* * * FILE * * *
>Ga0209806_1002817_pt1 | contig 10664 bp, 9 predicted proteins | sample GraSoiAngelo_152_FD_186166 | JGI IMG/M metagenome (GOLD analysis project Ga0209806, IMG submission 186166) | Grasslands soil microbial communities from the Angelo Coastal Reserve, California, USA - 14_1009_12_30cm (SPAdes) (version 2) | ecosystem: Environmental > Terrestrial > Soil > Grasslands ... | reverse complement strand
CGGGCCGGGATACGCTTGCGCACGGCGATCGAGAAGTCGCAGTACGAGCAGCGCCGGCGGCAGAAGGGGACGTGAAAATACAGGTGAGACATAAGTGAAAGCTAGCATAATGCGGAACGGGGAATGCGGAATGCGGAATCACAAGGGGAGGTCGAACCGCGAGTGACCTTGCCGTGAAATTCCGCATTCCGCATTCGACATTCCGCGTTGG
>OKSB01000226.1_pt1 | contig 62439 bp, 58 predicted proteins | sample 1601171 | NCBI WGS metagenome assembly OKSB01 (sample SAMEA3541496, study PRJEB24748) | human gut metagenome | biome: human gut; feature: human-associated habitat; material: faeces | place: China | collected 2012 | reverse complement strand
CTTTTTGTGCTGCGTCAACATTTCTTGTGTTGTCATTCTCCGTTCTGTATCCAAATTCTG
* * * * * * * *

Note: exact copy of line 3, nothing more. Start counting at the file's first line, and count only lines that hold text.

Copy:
>OKSB01000226.1_pt1 | contig 62439 bp, 58 predicted proteins | sample 1601171 | NCBI WGS metagenome assembly OKSB01 (sample SAMEA3541496, study PRJEB24748) | human gut metagenome | biome: human gut; feature: human-associated habitat; material: faeces | place: China | collected 2012 | reverse complement strand